Good Madam Movie Review
Good Madam Movie Review Metadata
Good Madam (2021) seeks to show that the ghostly specter of apartheid is alive and well in bodies too broken to fight.
Tsidi (Chumisa Cosa), forced out of her grandmother’s home because of extended family conflict and would find herself homeless, but by the grace of her estranged mother, Mavis (Nosipho Mtebe). Mavis is a domestic housekeeper for a wealthy South African woman, Diane (Jennifer Boraine). Mavis has a just-so attitude and demands Tsidi and her young daughter Winnie (Kamvalethu Jonas Raziya) continue to obey the rules of “Madam’s” home during their stay. These rules have been unchanged since Tsidi was a child. They are not to run or be loud, and they are never to go into Madam’s private chambers. Tsidi becomes uneasy staying under Madam’s roof and doesn’t like the changes she sees in Mavis. Mavis sleepwalks, is forgetful, and hears and answers Diane when no other voice is heard. She also continues to sleep in cramped quarters, while Diane never leaves her quarters, obsessively maintaining a house no one else sees. While there is nothing outwardly sinister about the home itself, the bedridden Diane’s heavy presence is felt throughout. As Tsidi’s anxiety begins to manifest into nightmares and hallucinations, she begins to uncover a dark connection between Diane and Mavis that may extend beyond death.
Director Jenna Cato Bass attempts to infuse the hangover headache of South African apartheid with less than ample opportunities of the Xhosa. Mavis is older and is comfortable with her current working relationship, while her daughter Tsidi finds the arrangement offensive. Mavis has the run of the empty house and Tsidi doesn’t understand why Mavis just doesn’t make herself at home. It’s reflective of South Africa as the country moves away from oppressive generational norms to modern thinking, as painful for some as it is. In Good Madam with the muted socio-political undercurrent of the movie reflected in the personal lives of Mavis, Tsildi, Winnie, and Diane, it’s difficult to parse the spiritual aspects that introduce themselves later in the film.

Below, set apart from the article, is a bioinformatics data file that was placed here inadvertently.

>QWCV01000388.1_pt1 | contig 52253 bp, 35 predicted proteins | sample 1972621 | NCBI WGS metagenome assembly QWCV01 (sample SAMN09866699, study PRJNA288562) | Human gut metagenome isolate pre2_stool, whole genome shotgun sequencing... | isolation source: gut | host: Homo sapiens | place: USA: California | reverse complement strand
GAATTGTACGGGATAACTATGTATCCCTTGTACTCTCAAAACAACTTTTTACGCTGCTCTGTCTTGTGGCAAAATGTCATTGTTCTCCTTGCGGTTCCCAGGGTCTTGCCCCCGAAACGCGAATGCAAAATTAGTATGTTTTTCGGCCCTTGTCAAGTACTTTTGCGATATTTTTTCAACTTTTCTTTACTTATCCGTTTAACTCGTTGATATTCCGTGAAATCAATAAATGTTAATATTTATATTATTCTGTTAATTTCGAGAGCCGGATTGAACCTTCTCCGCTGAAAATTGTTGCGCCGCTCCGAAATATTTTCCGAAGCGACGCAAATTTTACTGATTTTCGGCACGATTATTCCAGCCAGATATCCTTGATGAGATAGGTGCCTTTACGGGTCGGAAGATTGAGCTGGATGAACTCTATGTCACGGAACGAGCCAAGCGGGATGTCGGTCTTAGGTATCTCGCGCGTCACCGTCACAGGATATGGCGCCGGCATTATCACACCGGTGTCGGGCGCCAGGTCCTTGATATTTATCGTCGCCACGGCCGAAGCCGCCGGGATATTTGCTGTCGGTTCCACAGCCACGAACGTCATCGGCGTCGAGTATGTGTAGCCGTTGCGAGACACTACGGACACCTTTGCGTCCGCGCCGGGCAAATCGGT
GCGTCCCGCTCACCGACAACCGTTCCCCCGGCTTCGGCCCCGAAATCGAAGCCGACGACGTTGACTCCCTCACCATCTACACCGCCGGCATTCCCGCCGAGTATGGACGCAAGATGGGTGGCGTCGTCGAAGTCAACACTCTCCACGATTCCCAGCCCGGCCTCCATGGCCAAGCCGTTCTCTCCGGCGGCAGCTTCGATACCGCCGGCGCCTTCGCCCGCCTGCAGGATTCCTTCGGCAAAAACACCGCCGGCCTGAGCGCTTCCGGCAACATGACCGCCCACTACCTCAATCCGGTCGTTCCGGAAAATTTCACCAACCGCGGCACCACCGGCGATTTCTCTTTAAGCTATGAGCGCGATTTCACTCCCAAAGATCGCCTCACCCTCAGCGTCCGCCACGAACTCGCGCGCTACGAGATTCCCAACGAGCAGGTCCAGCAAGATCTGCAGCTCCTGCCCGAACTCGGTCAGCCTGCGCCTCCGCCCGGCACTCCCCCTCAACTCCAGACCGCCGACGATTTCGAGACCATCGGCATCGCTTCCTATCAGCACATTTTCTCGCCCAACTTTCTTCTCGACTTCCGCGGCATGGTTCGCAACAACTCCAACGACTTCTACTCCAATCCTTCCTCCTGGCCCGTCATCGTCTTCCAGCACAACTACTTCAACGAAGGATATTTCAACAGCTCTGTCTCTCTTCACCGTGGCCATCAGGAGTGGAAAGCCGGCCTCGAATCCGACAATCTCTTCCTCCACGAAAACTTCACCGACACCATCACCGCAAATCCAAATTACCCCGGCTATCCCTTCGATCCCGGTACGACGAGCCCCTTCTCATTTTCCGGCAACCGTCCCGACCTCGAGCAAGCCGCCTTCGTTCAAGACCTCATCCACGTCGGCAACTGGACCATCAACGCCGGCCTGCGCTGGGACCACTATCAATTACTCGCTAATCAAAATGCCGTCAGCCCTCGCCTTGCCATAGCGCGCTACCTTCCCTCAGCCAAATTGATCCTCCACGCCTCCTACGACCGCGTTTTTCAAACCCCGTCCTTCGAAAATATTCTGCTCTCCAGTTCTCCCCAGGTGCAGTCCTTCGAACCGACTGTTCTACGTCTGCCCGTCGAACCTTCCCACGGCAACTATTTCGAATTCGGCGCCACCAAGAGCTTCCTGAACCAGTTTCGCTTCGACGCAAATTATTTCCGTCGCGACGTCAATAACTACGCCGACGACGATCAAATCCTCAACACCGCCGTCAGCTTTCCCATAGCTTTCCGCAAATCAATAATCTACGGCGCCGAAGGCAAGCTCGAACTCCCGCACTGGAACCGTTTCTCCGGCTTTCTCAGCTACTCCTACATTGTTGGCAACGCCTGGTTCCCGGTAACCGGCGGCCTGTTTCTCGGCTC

Diane’s home is appointed in an eclectic blend of disparate African artifacts, from fertility statues to books on Egyptian mythology. I think it’s to represent the cultural cherry-picking from previous domestics that have lived in the home, but I’m not sure. There is also the graveyard in the rear of the property, charting the names and occupations of the deceased domestics as if in death they continue to serve. If you’re aware of the custom of burying the dead with their families, not their employers, the whole movie might make a little more sense.
Honestly, Good Madam didn’t work for me. I felt a little lost throughout the last 20 minutes, unsure of what the endgame was for any of the characters. Were souls to be absorbed for a shot at immortality? Were souls to be bound together so one could serve the other in the afterlife? It’s interesting to note that the director is White while nearly every other character is Black, and the storytelling at times feels more outsider that Bass may have intended. I’m not sure if Good Madam was her story to tell, or at least tell well.
And that’s why, for all of the fraught tension and eerie visuals, Good Madam isn’t a film that I can recommend. For as strong as the beginning was to lay down the groundwork, due to a lack of a concrete explanation and solid focal point, it falls apart as it rushes towards the end.
Good Madam (2021) is unrated, but we’ll call it PG-13 for unrestful ghosts and a heavy thread of tension that begins to feel oppressive before the credits roll.